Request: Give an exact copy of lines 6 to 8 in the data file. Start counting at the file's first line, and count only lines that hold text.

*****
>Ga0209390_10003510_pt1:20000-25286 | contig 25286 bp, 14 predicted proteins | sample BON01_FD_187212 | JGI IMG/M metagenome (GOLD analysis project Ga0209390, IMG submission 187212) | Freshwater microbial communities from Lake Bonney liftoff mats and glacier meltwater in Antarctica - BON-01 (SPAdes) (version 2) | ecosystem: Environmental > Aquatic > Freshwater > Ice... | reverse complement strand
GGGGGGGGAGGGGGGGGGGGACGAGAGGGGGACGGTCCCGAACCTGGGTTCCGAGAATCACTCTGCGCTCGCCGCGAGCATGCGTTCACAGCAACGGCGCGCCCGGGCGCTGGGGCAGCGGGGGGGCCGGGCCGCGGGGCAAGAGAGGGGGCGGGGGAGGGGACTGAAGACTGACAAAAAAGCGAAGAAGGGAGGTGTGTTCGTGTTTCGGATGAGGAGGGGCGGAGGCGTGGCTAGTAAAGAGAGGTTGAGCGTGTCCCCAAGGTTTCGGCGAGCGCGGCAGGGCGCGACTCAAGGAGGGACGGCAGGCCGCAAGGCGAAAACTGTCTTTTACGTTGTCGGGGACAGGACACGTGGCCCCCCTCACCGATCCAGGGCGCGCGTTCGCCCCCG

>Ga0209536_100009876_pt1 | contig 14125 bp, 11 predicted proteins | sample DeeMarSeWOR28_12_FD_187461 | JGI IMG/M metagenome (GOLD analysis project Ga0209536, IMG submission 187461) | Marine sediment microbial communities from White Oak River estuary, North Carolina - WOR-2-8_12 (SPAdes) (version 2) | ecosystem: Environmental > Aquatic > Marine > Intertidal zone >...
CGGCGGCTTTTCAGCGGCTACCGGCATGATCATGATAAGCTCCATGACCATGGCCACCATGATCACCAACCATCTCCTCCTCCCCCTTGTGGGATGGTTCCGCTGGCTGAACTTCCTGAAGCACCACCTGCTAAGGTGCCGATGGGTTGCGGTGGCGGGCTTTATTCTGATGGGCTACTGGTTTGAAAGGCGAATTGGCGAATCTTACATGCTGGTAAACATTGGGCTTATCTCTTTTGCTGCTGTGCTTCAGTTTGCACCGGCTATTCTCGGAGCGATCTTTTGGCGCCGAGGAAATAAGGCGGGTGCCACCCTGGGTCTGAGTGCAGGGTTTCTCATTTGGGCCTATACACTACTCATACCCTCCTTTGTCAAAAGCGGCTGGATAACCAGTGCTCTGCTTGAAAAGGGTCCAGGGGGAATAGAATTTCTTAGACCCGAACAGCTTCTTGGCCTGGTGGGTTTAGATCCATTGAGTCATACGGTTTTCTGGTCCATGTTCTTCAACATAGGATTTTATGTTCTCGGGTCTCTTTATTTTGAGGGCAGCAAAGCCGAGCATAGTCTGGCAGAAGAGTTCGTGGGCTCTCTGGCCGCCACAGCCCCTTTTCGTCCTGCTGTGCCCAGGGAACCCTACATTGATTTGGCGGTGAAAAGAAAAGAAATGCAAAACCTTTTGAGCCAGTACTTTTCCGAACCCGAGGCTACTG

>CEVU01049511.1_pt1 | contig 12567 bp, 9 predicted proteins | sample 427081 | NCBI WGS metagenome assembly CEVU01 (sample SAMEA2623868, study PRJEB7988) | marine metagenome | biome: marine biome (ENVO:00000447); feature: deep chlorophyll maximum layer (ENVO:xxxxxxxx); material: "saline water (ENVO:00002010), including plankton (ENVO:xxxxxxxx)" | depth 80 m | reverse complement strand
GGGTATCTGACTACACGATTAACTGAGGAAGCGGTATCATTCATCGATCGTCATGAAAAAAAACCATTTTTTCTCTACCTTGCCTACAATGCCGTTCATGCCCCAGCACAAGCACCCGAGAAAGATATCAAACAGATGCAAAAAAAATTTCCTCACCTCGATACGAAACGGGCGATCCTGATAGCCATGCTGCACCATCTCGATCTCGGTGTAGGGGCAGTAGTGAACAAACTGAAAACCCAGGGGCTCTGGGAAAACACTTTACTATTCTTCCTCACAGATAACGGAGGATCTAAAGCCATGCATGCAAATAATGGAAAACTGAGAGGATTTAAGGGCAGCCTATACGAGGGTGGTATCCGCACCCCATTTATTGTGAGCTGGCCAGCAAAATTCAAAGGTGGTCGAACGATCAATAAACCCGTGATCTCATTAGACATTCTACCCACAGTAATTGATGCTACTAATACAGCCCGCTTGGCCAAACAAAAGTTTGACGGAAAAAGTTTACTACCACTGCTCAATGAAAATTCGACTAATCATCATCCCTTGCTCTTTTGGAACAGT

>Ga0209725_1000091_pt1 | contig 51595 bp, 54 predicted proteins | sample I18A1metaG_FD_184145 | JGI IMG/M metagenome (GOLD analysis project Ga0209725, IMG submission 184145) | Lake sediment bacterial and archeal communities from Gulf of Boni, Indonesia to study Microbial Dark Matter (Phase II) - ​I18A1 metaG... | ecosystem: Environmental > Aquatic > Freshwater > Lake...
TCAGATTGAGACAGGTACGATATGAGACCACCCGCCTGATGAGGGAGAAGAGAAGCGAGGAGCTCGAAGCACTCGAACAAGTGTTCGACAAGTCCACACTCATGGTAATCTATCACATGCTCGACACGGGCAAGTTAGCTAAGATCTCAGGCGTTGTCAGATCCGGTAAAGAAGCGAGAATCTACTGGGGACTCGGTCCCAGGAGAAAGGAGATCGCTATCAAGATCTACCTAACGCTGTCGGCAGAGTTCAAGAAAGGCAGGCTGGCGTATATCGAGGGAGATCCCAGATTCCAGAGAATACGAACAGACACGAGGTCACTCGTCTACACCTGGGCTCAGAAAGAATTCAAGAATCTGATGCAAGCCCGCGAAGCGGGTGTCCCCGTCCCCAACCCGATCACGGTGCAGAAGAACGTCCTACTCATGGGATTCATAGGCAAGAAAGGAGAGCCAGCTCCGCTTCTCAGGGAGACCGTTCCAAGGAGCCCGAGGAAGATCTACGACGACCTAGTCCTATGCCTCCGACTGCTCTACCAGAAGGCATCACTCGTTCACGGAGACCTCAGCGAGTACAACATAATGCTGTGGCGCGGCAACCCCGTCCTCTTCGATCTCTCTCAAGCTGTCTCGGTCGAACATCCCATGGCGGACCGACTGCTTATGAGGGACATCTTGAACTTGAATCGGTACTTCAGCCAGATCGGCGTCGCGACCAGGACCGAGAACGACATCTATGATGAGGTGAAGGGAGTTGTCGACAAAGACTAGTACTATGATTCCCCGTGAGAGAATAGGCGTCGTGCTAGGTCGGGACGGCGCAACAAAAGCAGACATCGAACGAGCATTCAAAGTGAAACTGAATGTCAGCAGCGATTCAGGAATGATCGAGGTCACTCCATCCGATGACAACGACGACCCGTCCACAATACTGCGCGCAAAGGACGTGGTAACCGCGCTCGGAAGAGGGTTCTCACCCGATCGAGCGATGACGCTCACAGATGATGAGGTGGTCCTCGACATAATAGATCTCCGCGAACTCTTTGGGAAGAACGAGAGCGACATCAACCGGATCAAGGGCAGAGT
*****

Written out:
GGGTATCTGACTACACGATTAACTGAGGAAGCGGTATCATTCATCGATCGTCATGAAAAAAAACCATTTTTTCTCTACCTTGCCTACAATGCCGTTCATGCCCCAGCACAAGCACCCGAGAAAGATATCAAACAGATGCAAAAAAAATTTCCTCACCTCGATACGAAACGGGCGATCCTGATAGCCATGCTGCACCATCTCGATCTCGGTGTAGGGGCAGTAGTGAACAAACTGAAAACCCAGGGGCTCTGGGAAAACACTTTACTATTCTTCCTCACAGATAACGGAGGATCTAAAGCCATGCATGCAAATAATGGAAAACTGAGAGGATTTAAGGGCAGCCTATACGAGGGTGGTATCCGCACCCCATTTATTGTGAGCTGGCCAGCAAAATTCAAAGGTGGTCGAACGATCAATAAACCCGTGATCTCATTAGACATTCTACCCACAGTAATTGATGCTACTAATACAGCCCGCTTGGCCAAACAAAAGTTTGACGGAAAAAGTTTACTACCACTGCTCAATGAAAATTCGACTAATCATCATCCCTTGCTCTTTTGGAACAGT

>Ga0209725_1000091_pt1 | contig 51595 bp, 54 predicted proteins | sample I18A1metaG_FD_184145 | JGI IMG/M metagenome (GOLD analysis project Ga0209725, IMG submission 184145) | Lake sediment bacterial and archeal communities from Gulf of Boni, Indonesia to study Microbial Dark Matter (Phase II) - ​I18A1 metaG... | ecosystem: Environmental > Aquatic > Freshwater > Lake...
TCAGATTGAGACAGGTACGATATGAGACCACCCGCCTGATGAGGGAGAAGAGAAGCGAGGAGCTCGAAGCACTCGAACAAGTGTTCGACAAGTCCACACTCATGGTAATCTATCACATGCTCGACACGGGCAAGTTAGCTAAGATCTCAGGCGTTGTCAGATCCGGTAAAGAAGCGAGAATCTACTGGGGACTCGGTCCCAGGAGAAAGGAGATCGCTATCAAGATCTACCTAACGCTGTCGGCAGAGTTCAAGAAAGGCAGGCTGGCGTATATCGAGGGAGATCCCAGATTCCAGAGAATACGAACAGACACGAGGTCACTCGTCTACACCTGGGCTCAGAAAGAATTCAAGAATCTGATGCAAGCCCGCGAAGCGGGTGTCCCCGTCCCCAACCCGATCACGGTGCAGAAGAACGTCCTACTCATGGGATTCATAGGCAAGAAAGGAGAGCCAGCTCCGCTTCTCAGGGAGACCGTTCCAAGGAGCCCGAGGAAGATCTACGACGACCTAGTCCTATGCCTCCGACTGCTCTACCAGAAGGCATCACTCGTTCACGGAGACCTCAGCGAGTACAACATAATGCTGTGGCGCGGCAACCCCGTCCTCTTCGATCTCTCTCAAGCTGTCTCGGTCGAACATCCCATGGCGGACCGACTGCTTATGAGGGACATCTTGAACTTGAATCGGTACTTCAGCCAGATCGGCGTCGCGACCAGGACCGAGAACGACATCTATGATGAGGTGAAGGGAGTTGTCGACAAAGACTAGTACTATGATTCCCCGTGAGAGAATAGGCGTCGTGCTAGGTCGGGACGGCGCAACAAAAGCAGACATCGAACGAGCATTCAAAGTGAAACTGAATGTCAGCAGCGATTCAGGAATGATCGAGGTCACTCCATCCGATGACAACGACGACCCGTCCACAATACTGCGCGCAAAGGACGTGGTAACCGCGCTCGGAAGAGGGTTCTCACCCGATCGAGCGATGACGCTCACAGATGATGAGGTGGTCCTCGACATAATAGATCTCCGCGAACTCTTTGGGAAGAACGAGAGCGACATCAACCGGATCAAGGGCAGAGT